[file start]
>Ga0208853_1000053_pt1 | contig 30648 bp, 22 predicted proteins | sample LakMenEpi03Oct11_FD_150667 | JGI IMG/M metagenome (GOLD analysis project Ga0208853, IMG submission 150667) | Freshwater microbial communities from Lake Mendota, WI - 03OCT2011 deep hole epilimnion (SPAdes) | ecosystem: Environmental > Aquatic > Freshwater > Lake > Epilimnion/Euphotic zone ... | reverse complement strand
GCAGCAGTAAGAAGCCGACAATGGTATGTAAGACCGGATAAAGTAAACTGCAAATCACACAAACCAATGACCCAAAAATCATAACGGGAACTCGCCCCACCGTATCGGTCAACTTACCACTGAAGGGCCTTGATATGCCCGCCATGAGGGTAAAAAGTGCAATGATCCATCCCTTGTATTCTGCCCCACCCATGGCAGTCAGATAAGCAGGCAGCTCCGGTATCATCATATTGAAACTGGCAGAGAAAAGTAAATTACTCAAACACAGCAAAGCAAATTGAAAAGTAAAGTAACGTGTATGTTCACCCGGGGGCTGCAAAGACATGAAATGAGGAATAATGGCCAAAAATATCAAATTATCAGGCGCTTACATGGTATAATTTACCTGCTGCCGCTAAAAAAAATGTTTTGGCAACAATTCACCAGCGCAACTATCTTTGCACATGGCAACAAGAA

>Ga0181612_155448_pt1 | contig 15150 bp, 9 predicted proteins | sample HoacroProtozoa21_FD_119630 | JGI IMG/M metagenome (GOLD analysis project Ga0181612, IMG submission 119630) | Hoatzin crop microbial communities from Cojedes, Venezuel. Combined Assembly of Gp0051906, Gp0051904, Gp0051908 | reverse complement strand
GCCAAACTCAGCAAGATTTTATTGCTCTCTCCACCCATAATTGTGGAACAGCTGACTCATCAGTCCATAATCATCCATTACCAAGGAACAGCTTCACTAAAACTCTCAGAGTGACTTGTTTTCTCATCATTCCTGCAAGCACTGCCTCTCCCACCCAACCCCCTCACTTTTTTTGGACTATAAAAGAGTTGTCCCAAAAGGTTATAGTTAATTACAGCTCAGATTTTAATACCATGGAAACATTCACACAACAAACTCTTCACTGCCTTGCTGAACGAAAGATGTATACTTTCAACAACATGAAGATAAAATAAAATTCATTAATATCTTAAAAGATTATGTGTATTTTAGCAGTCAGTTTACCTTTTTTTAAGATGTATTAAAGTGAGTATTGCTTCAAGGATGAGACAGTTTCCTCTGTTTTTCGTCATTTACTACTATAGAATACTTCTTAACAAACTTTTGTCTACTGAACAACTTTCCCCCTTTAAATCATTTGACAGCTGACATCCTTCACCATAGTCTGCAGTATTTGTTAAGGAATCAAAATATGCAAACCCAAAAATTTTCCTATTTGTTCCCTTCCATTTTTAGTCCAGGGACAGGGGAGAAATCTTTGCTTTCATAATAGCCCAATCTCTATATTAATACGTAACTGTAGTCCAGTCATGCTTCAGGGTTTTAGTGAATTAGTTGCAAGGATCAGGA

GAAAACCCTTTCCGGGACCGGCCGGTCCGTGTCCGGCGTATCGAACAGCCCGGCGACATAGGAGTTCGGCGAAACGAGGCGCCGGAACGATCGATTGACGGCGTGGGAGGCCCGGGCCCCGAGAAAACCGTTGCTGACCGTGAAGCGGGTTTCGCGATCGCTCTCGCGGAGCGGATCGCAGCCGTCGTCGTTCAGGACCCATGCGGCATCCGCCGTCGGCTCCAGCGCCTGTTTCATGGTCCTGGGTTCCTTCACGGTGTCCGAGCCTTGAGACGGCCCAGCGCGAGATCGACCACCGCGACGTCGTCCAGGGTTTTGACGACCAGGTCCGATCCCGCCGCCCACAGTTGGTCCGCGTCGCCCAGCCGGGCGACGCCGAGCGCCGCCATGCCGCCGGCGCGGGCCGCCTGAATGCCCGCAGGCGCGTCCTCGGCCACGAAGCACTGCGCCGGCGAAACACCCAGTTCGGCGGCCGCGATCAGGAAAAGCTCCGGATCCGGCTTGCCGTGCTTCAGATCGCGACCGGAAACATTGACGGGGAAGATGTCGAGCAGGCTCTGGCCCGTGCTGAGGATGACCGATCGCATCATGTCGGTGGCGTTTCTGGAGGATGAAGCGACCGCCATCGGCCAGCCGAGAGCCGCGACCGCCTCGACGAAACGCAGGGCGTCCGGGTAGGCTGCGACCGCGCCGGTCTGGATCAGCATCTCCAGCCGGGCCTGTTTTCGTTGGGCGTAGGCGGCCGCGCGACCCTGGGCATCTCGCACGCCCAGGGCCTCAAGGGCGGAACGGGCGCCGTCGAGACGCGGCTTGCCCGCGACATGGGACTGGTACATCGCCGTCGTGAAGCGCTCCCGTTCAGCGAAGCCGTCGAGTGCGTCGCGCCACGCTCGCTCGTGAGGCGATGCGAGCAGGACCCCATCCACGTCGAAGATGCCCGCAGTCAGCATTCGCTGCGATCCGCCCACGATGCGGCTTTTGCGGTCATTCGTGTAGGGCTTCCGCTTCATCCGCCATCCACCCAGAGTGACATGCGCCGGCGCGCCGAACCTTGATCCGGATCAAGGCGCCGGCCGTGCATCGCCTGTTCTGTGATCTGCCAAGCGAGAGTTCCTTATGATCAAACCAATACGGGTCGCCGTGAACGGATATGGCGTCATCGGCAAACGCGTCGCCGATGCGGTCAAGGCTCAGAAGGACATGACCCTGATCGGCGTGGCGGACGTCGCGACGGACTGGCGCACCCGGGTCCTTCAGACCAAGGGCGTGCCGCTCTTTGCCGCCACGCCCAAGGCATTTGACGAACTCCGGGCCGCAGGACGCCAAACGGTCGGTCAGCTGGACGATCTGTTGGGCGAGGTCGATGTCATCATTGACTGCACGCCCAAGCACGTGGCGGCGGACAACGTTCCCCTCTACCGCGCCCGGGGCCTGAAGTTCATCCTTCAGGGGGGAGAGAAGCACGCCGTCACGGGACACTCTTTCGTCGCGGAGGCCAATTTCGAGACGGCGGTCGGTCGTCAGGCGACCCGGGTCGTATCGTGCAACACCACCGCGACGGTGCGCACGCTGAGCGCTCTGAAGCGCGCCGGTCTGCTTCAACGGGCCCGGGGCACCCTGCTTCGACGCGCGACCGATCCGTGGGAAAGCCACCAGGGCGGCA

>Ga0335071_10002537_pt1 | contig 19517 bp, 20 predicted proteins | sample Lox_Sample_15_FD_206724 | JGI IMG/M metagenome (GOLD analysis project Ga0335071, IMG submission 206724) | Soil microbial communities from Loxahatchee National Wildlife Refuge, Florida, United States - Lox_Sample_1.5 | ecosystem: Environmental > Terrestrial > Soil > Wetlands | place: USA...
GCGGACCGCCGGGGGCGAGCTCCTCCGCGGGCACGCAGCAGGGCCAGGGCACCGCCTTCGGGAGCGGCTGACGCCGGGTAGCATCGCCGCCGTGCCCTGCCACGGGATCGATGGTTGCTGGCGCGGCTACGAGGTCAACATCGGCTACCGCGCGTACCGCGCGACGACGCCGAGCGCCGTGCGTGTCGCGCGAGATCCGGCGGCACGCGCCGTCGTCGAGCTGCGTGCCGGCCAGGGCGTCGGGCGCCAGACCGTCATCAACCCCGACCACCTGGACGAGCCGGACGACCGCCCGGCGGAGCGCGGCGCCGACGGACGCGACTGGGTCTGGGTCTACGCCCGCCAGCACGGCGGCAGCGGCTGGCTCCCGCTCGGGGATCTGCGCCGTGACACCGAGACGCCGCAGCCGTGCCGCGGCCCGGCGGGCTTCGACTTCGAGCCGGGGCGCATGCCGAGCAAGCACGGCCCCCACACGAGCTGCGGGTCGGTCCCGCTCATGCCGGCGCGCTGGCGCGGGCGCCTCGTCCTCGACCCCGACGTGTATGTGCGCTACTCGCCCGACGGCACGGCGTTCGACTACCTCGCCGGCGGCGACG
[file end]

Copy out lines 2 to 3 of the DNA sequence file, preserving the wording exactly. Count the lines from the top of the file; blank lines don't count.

GCAGCAGTAAGAAGCCGACAATGGTATGTAAGACCGGATAAAGTAAACTGCAAATCACACAAACCAATGACCCAAAAATCATAACGGGAACTCGCCCCACCGTATCGGTCAACTTACCACTGAAGGGCCTTGATATGCCCGCCATGAGGGTAAAAAGTGCAATGATCCATCCCTTGTATTCTGCCCCACCCATGGCAGTCAGATAAGCAGGCAGCTCCGGTATCATCATATTGAAACTGGCAGAGAAAAGTAAATTACTCAAACACAGCAAAGCAAATTGAAAAGTAAAGTAACGTGTATGTTCACCCGGGGGCTGCAAAGACATGAAATGAGGAATAATGGCCAAAAATATCAAATTATCAGGCGCTTACATGGTATAATTTACCTGCTGCCGCTAAAAAAAATGTTTTGGCAACAATTCACCAGCGCAACTATCTTTGCACATGGCAACAAGAA

>Ga0181612_155448_pt1 | contig 15150 bp, 9 predicted proteins | sample HoacroProtozoa21_FD_119630 | JGI IMG/M metagenome (GOLD analysis project Ga0181612, IMG submission 119630) | Hoatzin crop microbial communities from Cojedes, Venezuel. Combined Assembly of Gp0051906, Gp0051904, Gp0051908 | reverse complement strand